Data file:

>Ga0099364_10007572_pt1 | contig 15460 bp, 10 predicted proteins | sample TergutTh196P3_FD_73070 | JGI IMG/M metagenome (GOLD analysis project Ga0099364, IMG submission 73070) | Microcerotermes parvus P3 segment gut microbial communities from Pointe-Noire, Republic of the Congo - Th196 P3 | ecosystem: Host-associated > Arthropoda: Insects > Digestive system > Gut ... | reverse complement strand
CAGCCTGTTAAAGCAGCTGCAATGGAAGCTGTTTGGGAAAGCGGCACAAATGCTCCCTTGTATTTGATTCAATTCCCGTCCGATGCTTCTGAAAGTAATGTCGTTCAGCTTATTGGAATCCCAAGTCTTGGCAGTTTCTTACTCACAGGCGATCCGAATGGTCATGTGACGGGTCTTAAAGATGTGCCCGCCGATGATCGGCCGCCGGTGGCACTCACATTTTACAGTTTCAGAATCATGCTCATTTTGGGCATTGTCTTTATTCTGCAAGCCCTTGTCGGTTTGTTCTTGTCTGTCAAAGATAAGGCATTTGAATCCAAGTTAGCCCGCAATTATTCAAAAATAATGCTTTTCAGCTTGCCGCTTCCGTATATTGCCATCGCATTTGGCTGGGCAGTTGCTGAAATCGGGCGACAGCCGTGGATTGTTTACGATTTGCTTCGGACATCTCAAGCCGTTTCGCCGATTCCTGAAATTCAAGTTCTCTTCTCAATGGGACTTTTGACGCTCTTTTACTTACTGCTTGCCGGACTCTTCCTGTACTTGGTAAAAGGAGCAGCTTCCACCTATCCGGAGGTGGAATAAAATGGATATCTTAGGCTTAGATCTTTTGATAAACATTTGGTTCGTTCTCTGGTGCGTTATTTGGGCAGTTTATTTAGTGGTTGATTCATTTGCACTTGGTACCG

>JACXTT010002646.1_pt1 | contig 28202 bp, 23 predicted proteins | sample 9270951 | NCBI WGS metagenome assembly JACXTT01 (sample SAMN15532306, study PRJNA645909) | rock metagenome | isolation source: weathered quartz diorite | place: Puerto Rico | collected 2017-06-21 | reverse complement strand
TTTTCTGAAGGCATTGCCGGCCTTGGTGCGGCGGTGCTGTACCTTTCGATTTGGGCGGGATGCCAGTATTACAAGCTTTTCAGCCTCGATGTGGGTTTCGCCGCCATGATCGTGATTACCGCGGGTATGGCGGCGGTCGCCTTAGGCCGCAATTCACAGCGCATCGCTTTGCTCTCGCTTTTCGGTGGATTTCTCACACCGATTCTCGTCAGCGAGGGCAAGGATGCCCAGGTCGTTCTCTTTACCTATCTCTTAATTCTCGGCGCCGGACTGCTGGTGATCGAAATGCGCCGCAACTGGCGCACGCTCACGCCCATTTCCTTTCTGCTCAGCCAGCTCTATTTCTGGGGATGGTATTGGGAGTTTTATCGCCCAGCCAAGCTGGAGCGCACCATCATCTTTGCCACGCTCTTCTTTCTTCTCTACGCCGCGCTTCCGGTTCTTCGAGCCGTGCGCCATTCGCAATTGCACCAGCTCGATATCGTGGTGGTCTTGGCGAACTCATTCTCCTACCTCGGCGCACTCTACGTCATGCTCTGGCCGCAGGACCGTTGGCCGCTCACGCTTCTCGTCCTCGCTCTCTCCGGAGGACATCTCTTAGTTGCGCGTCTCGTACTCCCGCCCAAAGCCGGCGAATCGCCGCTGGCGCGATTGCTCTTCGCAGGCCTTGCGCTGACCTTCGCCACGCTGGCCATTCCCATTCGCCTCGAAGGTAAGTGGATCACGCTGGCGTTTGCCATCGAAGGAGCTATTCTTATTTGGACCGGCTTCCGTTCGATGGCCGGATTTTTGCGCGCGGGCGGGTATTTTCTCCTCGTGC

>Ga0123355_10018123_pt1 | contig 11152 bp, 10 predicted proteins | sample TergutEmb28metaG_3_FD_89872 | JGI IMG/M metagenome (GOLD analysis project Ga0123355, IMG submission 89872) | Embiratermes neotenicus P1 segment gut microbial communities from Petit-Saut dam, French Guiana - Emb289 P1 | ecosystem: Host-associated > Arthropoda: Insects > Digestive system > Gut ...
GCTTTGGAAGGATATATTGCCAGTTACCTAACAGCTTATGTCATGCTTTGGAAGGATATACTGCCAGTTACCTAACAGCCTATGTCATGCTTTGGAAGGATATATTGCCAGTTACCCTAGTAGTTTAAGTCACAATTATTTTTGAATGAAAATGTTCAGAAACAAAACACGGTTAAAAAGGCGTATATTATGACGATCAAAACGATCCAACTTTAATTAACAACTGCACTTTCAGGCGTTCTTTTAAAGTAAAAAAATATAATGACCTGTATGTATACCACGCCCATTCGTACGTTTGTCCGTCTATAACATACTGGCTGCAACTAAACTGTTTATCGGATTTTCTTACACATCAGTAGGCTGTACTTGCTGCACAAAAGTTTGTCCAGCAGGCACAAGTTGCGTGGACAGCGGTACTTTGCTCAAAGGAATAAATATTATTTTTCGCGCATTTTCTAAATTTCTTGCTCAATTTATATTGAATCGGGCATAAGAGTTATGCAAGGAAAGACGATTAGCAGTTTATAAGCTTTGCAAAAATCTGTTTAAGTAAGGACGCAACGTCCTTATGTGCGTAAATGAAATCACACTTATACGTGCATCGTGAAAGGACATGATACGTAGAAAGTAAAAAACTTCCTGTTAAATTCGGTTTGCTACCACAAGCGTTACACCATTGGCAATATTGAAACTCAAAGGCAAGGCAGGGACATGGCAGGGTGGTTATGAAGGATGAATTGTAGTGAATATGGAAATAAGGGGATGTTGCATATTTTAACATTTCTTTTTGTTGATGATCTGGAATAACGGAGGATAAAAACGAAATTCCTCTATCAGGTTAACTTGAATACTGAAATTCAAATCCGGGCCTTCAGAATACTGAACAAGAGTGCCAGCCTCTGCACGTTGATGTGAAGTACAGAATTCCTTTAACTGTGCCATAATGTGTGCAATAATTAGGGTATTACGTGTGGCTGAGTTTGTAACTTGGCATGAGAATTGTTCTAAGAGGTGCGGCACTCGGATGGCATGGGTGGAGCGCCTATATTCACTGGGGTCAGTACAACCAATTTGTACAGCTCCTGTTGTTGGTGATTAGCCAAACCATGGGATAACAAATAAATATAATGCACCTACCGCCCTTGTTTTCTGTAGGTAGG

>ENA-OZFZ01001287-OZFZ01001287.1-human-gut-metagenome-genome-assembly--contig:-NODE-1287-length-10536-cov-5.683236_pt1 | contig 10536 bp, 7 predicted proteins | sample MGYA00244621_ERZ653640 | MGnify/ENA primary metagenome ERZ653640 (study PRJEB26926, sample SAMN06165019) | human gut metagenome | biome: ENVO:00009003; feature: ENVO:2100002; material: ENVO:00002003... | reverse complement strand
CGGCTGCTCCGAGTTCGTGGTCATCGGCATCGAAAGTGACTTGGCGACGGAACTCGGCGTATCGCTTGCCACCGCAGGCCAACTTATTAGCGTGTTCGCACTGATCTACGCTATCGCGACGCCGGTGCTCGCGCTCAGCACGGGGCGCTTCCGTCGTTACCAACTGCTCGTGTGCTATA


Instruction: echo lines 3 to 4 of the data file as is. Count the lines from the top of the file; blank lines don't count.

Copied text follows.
>JACXTT010002646.1_pt1 | contig 28202 bp, 23 predicted proteins | sample 9270951 | NCBI WGS metagenome assembly JACXTT01 (sample SAMN15532306, study PRJNA645909) | rock metagenome | isolation source: weathered quartz diorite | place: Puerto Rico | collected 2017-06-21 | reverse complement strand
TTTTCTGAAGGCATTGCCGGCCTTGGTGCGGCGGTGCTGTACCTTTCGATTTGGGCGGGATGCCAGTATTACAAGCTTTTCAGCCTCGATGTGGGTTTCGCCGCCATGATCGTGATTACCGCGGGTATGGCGGCGGTCGCCTTAGGCCGCAATTCACAGCGCATCGCTTTGCTCTCGCTTTTCGGTGGATTTCTCACACCGATTCTCGTCAGCGAGGGCAAGGATGCCCAGGTCGTTCTCTTTACCTATCTCTTAATTCTCGGCGCCGGACTGCTGGTGATCGAAATGCGCCGCAACTGGCGCACGCTCACGCCCATTTCCTTTCTGCTCAGCCAGCTCTATTTCTGGGGATGGTATTGGGAGTTTTATCGCCCAGCCAAGCTGGAGCGCACCATCATCTTTGCCACGCTCTTCTTTCTTCTCTACGCCGCGCTTCCGGTTCTTCGAGCCGTGCGCCATTCGCAATTGCACCAGCTCGATATCGTGGTGGTCTTGGCGAACTCATTCTCCTACCTCGGCGCACTCTACGTCATGCTCTGGCCGCAGGACCGTTGGCCGCTCACGCTTCTCGTCCTCGCTCTCTCCGGAGGACATCTCTTAGTTGCGCGTCTCGTACTCCCGCCCAAAGCCGGCGAATCGCCGCTGGCGCGATTGCTCTTCGCAGGCCTTGCGCTGACCTTCGCCACGCTGGCCATTCCCATTCGCCTCGAAGGTAAGTGGATCACGCTGGCGTTTGCCATCGAAGGAGCTATTCTTATTTGGACCGGCTTCCGTTCGATGGCCGGATTTTTGCGCGCGGGCGGGTATTTTCTCCTCGTGC